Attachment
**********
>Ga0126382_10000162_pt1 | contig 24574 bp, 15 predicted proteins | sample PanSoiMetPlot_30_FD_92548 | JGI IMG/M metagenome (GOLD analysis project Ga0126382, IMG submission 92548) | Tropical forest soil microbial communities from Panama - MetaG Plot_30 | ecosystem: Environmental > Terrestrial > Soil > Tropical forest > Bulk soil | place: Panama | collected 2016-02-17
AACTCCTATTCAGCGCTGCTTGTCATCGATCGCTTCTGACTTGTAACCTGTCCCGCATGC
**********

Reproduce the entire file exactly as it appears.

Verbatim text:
>Ga0126382_10000162_pt1 | contig 24574 bp, 15 predicted proteins | sample PanSoiMetPlot_30_FD_92548 | JGI IMG/M metagenome (GOLD analysis project Ga0126382, IMG submission 92548) | Tropical forest soil microbial communities from Panama - MetaG Plot_30 | ecosystem: Environmental > Terrestrial > Soil > Tropical forest > Bulk soil | place: Panama | collected 2016-02-17
AACTCCTATTCAGCGCTGCTTGTCATCGATCGCTTCTGACTTGTAACCTGTCCCGCATGC